Coinbase is the most popular U.S.-based cryptocurrency exchange. The company boasts more accounts than the likes of Charles Schwab.
Coinbase CEO Brian Armstrong has the ambitious goal for Coinbase to become the “Google of crypto,” suggesting that its relevance to Web 3.0 could rival that of the internet search giant’s stamp on the early version of the internet. Armstrong himself was named among Fortune’s 40 under 40 list and has influenced Americans for bitcoin.
Unfortunately, rather than being celebrated, Coinbase increasingly resembles a victim of its own success. Despite having more to lose than many of its peers, Coinbase at times appears to be sabotaging its own reputation, making some wonder if the growth has come too soon, too fast.
Clearly, Armstrong and his team have a vision in mind to take the company in the direction they want it to go. At times, however, their decision-making process appears haphazard, almost like shoot first and ask questions later in their quest for adoption among big investors. Let’s reflect on a few of those decisions, shall we?
Last year’s botched Bitcoin Cash (BCH) rollout, which seemingly sent the BCH price soaring prior to the exchange’s announced listing. This year’s controversial Neutrino acquisition, which led to the #deletecoinbase movement. And most recently, Coinbase’s decision to overhaul the fee structure on its professional platform, Coinbase Pro. The latter changes involve lifting combined fees for smaller customers by one-third while slashing fees for bigger clients, as economist and trader Alex Kruger noted in a tweet.
Coinbase has good intentions for the fee overhaul, saying it will “further optimize the market health of our platform.” They further expect it to bolster liquidity, improve price discovery, and create “smoother” price movements. The unintended consequences, however, suggest that it might not be worth it.
Here’s a glimpse into the new tiered fee structure, reflecting the addition of maker fees for the first four tiers versus zero maker fees in the current model.
If Kruger is right, the majority of Coinbase’s customers will fall within the first tier of trading less than $100,000, which as he describes is “subsidizing larger clients.” What’s to stop smaller traders from exiting Coinbase Pro and moving to a cheaper exchange boasting even more trading pairs, such as Binance, where the top tier (<$100-$400,000) combined fees are half that of Coinbase?
If the higher fees don’t send traders packing, this next change might. Coinbase has made the puzzling decision turn off stop market orders, effective March 22, which many traders were a fan of . While traders can use stop limits, Kruger noted these orders could “fail to execute due to slippage,” which is especially risky in a volatile market like crypto. He offers traders some advice, which is to set “far off limits,” which will “turn stop-limits into defacto stop-market orders.”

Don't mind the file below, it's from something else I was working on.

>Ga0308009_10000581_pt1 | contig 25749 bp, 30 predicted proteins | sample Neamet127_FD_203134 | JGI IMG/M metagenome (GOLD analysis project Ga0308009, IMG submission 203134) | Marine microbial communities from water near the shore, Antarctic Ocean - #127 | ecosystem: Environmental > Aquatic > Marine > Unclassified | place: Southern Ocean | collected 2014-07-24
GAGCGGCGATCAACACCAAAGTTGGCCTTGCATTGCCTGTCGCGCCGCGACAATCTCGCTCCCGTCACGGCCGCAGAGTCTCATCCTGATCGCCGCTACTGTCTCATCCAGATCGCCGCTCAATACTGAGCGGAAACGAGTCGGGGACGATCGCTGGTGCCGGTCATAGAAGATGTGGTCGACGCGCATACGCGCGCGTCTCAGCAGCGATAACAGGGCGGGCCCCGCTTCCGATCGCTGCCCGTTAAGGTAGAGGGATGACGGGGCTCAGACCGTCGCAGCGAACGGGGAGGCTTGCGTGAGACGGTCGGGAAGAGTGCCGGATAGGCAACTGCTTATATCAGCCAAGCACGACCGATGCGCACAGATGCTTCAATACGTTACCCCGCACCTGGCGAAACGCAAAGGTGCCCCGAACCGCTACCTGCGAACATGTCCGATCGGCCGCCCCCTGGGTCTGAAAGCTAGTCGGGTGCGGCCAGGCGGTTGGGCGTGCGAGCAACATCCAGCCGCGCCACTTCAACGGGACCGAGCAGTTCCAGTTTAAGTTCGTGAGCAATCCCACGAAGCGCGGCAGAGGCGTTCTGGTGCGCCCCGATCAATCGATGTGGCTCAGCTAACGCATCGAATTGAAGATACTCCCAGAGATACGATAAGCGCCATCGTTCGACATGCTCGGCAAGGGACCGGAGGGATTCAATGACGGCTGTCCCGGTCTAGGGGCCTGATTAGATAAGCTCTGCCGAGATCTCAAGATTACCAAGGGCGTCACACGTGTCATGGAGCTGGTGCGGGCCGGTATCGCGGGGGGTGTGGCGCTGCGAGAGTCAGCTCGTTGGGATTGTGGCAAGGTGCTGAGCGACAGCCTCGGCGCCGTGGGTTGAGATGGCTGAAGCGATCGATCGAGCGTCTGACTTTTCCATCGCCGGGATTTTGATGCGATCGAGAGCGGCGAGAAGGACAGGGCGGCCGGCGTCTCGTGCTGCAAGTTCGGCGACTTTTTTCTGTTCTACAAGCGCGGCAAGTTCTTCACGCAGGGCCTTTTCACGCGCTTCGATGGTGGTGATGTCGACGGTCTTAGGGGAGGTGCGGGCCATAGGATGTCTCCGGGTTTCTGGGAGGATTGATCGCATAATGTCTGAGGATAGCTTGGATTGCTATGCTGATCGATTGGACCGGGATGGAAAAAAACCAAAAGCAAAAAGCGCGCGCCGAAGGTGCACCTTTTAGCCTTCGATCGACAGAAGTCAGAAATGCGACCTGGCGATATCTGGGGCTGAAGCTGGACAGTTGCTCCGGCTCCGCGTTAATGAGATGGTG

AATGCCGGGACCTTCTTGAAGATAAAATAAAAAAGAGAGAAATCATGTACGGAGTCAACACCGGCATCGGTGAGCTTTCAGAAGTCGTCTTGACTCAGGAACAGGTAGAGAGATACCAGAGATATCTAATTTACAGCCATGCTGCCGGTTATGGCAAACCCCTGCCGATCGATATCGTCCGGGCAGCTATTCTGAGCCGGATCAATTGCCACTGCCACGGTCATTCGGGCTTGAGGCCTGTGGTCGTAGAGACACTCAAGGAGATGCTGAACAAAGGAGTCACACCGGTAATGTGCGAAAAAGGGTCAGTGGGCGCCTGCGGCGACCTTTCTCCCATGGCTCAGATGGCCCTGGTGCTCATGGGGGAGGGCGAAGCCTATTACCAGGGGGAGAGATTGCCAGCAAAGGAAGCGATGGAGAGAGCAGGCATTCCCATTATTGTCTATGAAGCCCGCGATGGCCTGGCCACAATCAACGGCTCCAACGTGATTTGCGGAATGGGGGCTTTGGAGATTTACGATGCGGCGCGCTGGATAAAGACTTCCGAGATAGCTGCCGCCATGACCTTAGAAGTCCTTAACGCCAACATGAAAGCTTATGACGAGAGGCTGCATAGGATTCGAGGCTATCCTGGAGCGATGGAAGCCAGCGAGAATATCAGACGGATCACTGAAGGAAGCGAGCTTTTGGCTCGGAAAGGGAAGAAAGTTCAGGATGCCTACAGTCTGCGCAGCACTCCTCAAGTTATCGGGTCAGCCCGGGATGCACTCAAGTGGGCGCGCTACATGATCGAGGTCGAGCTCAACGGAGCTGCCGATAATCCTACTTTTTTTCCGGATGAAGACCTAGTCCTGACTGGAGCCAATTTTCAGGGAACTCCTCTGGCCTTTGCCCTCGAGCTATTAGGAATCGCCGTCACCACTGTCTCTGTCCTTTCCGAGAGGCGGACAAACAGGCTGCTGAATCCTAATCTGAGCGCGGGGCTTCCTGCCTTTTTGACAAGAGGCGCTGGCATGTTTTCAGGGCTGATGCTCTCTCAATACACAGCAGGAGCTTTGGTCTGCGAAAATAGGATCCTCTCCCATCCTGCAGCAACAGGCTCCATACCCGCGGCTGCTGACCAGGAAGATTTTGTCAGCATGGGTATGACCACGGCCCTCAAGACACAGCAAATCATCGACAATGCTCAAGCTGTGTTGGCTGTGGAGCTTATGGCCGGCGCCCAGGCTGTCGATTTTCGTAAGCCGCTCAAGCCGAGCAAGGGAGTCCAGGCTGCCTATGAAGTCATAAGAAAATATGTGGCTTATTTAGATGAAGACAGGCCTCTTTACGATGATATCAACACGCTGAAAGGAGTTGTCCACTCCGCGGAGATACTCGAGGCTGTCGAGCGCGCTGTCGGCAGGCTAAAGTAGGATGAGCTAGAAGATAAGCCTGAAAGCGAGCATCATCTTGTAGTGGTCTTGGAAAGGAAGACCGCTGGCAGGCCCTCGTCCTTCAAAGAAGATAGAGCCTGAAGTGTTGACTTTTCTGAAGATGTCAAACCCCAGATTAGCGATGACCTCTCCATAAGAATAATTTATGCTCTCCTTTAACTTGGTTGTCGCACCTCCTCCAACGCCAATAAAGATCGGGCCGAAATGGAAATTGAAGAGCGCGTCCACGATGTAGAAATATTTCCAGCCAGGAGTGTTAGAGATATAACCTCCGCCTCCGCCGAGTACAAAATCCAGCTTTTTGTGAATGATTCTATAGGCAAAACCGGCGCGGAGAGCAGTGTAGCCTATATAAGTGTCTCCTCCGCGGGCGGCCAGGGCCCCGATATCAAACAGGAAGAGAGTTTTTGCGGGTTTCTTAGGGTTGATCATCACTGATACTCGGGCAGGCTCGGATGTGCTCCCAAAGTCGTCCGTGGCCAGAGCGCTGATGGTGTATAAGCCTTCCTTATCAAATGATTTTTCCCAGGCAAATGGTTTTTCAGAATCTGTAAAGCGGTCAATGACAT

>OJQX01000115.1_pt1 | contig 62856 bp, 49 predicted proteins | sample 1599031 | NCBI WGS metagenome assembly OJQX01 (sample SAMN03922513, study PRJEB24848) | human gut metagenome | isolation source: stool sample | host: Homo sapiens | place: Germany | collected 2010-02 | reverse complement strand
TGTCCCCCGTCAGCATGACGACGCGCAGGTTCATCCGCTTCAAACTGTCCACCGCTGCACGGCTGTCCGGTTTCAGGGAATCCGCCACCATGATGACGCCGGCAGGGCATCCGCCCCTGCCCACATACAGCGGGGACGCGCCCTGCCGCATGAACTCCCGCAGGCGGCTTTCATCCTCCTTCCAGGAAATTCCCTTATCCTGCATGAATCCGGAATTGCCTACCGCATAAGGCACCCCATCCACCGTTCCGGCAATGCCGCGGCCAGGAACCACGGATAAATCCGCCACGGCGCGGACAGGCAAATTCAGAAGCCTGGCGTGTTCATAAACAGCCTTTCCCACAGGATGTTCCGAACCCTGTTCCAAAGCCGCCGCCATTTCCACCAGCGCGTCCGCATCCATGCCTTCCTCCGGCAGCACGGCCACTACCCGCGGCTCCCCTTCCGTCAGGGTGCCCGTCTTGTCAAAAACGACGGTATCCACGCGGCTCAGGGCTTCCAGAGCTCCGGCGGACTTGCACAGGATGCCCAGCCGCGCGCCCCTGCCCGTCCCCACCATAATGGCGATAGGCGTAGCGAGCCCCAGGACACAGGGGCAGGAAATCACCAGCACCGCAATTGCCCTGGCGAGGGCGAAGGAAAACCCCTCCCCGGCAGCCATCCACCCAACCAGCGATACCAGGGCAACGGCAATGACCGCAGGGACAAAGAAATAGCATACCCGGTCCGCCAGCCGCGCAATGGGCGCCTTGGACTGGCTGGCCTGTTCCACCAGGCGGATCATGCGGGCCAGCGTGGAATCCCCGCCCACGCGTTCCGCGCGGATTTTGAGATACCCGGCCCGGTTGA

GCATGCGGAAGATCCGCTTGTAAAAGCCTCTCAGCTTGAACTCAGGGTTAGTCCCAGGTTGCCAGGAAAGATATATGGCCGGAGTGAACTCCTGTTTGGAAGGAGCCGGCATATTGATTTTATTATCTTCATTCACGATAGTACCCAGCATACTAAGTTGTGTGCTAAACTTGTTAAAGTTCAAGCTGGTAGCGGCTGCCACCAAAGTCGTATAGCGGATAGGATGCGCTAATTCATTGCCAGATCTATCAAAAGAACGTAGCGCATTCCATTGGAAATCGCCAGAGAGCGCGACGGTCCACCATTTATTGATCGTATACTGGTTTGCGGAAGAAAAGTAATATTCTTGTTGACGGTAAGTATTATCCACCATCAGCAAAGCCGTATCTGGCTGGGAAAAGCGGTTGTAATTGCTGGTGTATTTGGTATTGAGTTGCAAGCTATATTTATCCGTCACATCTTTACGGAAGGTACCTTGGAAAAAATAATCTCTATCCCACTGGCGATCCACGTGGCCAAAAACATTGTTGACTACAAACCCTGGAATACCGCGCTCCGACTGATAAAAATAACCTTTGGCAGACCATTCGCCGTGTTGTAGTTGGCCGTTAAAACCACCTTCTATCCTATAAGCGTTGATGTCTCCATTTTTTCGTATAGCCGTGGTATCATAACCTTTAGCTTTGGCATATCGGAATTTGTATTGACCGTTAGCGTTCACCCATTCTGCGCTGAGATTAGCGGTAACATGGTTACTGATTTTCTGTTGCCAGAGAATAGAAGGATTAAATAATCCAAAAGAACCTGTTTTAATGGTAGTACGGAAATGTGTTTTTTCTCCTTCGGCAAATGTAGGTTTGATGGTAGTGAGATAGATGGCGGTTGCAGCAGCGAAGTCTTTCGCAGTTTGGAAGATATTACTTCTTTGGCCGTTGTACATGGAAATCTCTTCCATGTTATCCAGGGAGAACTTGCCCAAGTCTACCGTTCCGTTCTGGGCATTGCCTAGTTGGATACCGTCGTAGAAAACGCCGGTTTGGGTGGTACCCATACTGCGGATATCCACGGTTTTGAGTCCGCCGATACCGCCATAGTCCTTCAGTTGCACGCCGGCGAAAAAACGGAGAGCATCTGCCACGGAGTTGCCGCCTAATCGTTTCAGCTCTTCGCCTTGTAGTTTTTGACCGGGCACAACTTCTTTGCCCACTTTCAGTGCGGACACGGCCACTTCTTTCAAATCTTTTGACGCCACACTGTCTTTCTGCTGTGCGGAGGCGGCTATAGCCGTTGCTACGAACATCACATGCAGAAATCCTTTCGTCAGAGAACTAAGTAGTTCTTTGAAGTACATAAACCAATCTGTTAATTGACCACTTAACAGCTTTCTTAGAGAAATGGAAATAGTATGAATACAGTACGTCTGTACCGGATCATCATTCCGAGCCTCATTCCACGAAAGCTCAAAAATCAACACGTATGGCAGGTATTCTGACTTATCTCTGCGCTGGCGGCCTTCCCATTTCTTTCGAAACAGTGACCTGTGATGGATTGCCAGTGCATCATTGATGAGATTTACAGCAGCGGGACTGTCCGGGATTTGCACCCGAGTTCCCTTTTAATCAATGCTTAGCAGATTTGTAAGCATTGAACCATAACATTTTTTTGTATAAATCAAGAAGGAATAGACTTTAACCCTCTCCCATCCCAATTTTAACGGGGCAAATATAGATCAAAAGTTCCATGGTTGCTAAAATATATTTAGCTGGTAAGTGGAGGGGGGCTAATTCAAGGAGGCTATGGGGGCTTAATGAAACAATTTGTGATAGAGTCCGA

In the glass-half-full view, the changes could still result in Coinbase’s desired outcome of greater liquidity if the largest-tier of investors increase their trading volumes. Coinbase has also lowered taker fees, which is a plus. Traders are comparing Coinbase’s new fee structure to that of Kraken. Incidentally, Kraken exchange showed much greater foresight compared to Coinbase on the matter of M&A.
By now, the entire crypto community and possibly beyond has heard about Coinbase’s questionable decision to purchase blockchain intelligence company Neutrino. The management team behind Neutrino similarly led Milan-based IT startup Hacking Team, which was infamously selling spyware to authoritarian governments. Did Coinbase forget its roots or worse, the social good that the blockchain was designed to provide that is also the mission of many of the projects on its trading platform?
The worst part of the Coinbase deal is that crypto exchange Kraken similarly had Neutrino on their radar but ultimately ruled them out on account of a poorly ranked product and inherent risks. If the Kraken team was able to reach this conclusion, why was Coinbase on the opposite end of the spectrum?
Coinbase has since made an attempt to right its decision by parting ways with the original members of Hacking Team, who are in the process of “transitioning out of Coinbase.” Nonetheless, the exchange’s judgment casts a bit of a shadow on their instincts, vetting process, or both.
Coinbase remains one of the largest tech startups, having been on pace to generate an estimated $1.3 billion in revenue last year despite the crypto winter. Trading commissions have a lot to do with its performance. The company has raised capital with an estimated $8 billion valuation attached, which according to Bloomberg is more than five times what the company was worth two years ago.
Coinbase isn’t going anywhere. Nonetheless, they could stand to consider that every action has a reaction, and they are not making decisions in a vacuum. In doing so, they might just be able to preempt the next #deletecoinbase movement before it gets a chance to see the light of day.